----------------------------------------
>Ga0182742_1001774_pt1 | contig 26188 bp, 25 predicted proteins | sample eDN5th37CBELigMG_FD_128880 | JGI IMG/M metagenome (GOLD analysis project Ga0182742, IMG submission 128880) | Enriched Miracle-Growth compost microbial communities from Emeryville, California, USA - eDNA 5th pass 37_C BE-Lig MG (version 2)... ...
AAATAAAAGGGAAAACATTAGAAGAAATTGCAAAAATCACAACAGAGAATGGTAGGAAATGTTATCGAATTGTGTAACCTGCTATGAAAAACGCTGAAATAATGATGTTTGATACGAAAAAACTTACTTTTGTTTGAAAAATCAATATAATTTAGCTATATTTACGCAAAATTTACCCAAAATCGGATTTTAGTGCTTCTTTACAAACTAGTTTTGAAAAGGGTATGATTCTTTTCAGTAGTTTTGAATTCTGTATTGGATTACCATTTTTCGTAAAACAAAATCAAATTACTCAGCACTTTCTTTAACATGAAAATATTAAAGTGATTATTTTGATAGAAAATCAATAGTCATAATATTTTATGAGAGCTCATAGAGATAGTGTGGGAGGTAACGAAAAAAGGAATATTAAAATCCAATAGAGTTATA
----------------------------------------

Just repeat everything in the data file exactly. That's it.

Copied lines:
>Ga0182742_1001774_pt1 | contig 26188 bp, 25 predicted proteins | sample eDN5th37CBELigMG_FD_128880 | JGI IMG/M metagenome (GOLD analysis project Ga0182742, IMG submission 128880) | Enriched Miracle-Growth compost microbial communities from Emeryville, California, USA - eDNA 5th pass 37_C BE-Lig MG (version 2)... ...
AAATAAAAGGGAAAACATTAGAAGAAATTGCAAAAATCACAACAGAGAATGGTAGGAAATGTTATCGAATTGTGTAACCTGCTATGAAAAACGCTGAAATAATGATGTTTGATACGAAAAAACTTACTTTTGTTTGAAAAATCAATATAATTTAGCTATATTTACGCAAAATTTACCCAAAATCGGATTTTAGTGCTTCTTTACAAACTAGTTTTGAAAAGGGTATGATTCTTTTCAGTAGTTTTGAATTCTGTATTGGATTACCATTTTTCGTAAAACAAAATCAAATTACTCAGCACTTTCTTTAACATGAAAATATTAAAGTGATTATTTTGATAGAAAATCAATAGTCATAATATTTTATGAGAGCTCATAGAGATAGTGTGGGAGGTAACGAAAAAAGGAATATTAAAATCCAATAGAGTTATA